Mobile phones with embedded Wi-Fi connectivity continued to experience growth in 2009 despite total handset shipment declines, according to the latest market study by In-Stat . While the 2009 Wi-Fi mobile handset growth rate of more than 20 percent was significantly slower than the 2008, In-Stat still expects that 2010 will see resumed strength with units exceeding 180 million. While the majority of current Wi-Fi enabled handsets are smartphones, feature phone manufacturers are also beginning to incorporate this feature -- providing a double stimulus for Wi-Fi handset growth. "There are three primary zones of Wi-Fi handset usage," says Frank Dickson, In-Stat analyst. "At home, at the office and on the go. In the home, while broadband penetration has increased significantly over the past several years, so too has Wi-Fi home network penetration." Enterprise smartphones will continue evolving to leverage VoIP's potential. On the go, consumers are increasingly l

IPTV Adoption Increasing at Very Slow Pace

According to the latest market study by Informa Telecoms & Media , the IPTV market continues to expand with global IPTV subscriptions reaching 29.7 million at the end of 2009, up from 19.4 million a year earlier. In particular, IPTV has started to win significant share in several emerging markets and has made inroads into some developed mid-sized ones -- albeit at a very slow pace. The number of quarterly net new subscriptions, or net additions, for broadband-based TV services from telecoms operators and ISPs reached a record high of 3.2 million in the last three months of last year. But just four countries accounted for nearly two-thirds of all IPTV subscriptions -- France, the U.S., China and South Korea. "IPTV still has a long way to go. The technology had only 5 percent of the multichannel pay-TV market and less than 2 percent penetration of the world's households, despite services being available in over 50 countries. In many markets, services have simply struggled

Connected TVs Advancing OTT Video Use

A recent market study by Knowledge Networks (KN) provides evidence that television and the Internet are becoming increasingly interchangeable -- when it comes to viewing network TV programs. Among U.S. Internet users in the 13-to-54 and 18-to-34 age groups, viewing of complete TV show episodes via streaming or downloaded video has essentially tripled in the past three years -- growing from 8 to 22 percent of those ages 13 to 54 with Internet access, and from 12 to 30 percent of 18-to-34 online users. Knowledge Networks' market study findings include: - 7 percent in the 13-to-54 age group, and 11 percent of those 18 to 34, have used a TV set to watch streamed or downloaded online over-the-top video. - 6 percent of those 13 to 54, and 9 percent of 18-to-34 consumers, told KN they have reduced or canceled their pay-TV service in the past year due to their online viewing of network TV programming, or expect to do so in the next year. "The small but notable level of peop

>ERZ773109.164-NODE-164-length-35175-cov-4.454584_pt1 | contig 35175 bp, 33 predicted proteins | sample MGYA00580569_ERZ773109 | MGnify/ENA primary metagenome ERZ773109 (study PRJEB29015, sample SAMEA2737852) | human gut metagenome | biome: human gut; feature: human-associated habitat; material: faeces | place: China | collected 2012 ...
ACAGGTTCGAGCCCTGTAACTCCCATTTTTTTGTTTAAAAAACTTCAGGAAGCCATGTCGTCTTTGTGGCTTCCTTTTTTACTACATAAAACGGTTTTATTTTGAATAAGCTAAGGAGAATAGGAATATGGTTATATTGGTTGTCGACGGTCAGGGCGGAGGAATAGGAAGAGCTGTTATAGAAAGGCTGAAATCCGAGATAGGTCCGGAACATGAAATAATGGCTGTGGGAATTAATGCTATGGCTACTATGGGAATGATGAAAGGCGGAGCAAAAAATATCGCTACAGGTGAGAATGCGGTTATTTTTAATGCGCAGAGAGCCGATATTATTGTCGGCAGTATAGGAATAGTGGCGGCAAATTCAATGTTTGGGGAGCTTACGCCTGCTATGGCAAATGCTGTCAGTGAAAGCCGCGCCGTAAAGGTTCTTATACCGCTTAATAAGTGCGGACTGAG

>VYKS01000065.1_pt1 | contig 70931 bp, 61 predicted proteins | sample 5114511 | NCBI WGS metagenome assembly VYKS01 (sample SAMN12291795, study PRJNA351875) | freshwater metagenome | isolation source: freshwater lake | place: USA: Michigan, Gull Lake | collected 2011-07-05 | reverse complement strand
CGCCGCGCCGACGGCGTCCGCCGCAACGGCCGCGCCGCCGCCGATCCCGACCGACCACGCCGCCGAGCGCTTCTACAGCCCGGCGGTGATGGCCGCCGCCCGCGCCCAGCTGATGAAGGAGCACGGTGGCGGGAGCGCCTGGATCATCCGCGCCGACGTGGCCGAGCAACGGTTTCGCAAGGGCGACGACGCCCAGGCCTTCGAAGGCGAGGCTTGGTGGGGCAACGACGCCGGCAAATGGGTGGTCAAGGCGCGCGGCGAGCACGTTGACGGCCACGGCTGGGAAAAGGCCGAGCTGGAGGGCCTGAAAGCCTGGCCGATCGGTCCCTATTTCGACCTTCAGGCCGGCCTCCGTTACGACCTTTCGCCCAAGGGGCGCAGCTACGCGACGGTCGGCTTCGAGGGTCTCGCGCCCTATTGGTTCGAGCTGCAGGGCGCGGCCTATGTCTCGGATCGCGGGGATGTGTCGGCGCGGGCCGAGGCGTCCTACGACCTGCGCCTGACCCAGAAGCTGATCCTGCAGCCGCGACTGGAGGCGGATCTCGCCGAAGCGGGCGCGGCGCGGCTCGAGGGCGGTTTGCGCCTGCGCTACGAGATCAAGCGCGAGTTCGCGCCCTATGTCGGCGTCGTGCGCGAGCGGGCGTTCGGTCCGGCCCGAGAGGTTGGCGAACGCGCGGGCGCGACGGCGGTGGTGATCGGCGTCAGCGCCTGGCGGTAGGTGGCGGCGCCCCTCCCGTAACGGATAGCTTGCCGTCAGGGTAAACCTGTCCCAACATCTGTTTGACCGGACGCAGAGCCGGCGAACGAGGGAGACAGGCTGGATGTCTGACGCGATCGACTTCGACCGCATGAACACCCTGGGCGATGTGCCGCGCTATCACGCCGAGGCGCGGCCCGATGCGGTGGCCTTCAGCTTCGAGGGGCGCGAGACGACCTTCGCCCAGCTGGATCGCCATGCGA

VoIP is a Critical App in Education Segment

New research from In-Stat reveals that the government vertical is among the strongest industry sectors for voice-over-IP (VoIP) service adoption. This makes sense, since government and education were the primary groups of legacy analog managed Centrex services. Based on the In-Stat market study, 48 percent of respondents in government institutions report that VoIP is deployed in at least one location. The research reveals interesting distinctions among key vertical segments. "Overall, integration is more critical than cost savings," says Norm Bogen, In-Stat research vice president. "However, cost is most critical in the education segment, while scalable features and capabilities are most important in the government segment." In-Stat's market study also found the following: - Verizon is the most cited Current Broadband IP Telephony Provider among government institutions, with a commanding lead over other providers. - AT&T has the leading position a

Why U.S. Publishers Seek e-Book Salvation

The Amazon Kindle e-reader and online e-bookstore has spawned a paid e-publishing content marketplace that has grown in the past two years. But, is this truly the profitability salvation that print publishers had hoped for? Competition from other device makers -- such as Apple -- promises to further stimulate what is already one of the most dynamic areas of the digital content ecosystem. Sales of e-books have grown steadily since the format first appeared in the early 2000 time frame. The Association of American Publishers (AAP) estimated that U.S. net sales to its 85 member publishers totaled $169.5 million in 2009 -- up 176.5 percent from the 2008 figure of $61.3 million. In fact, revenue for 2009 was the highest ever, and the percentage gain was the greatest since e-books started producing a profit. "Currently, most e-book volume comes from Amazon.com's  Kindle Wireless Reading Device sales," said Paul Verna, eMarketer senior analyst. "But it is unlikel

SXSWi 2010: Noteworthy Exhibitor Profiles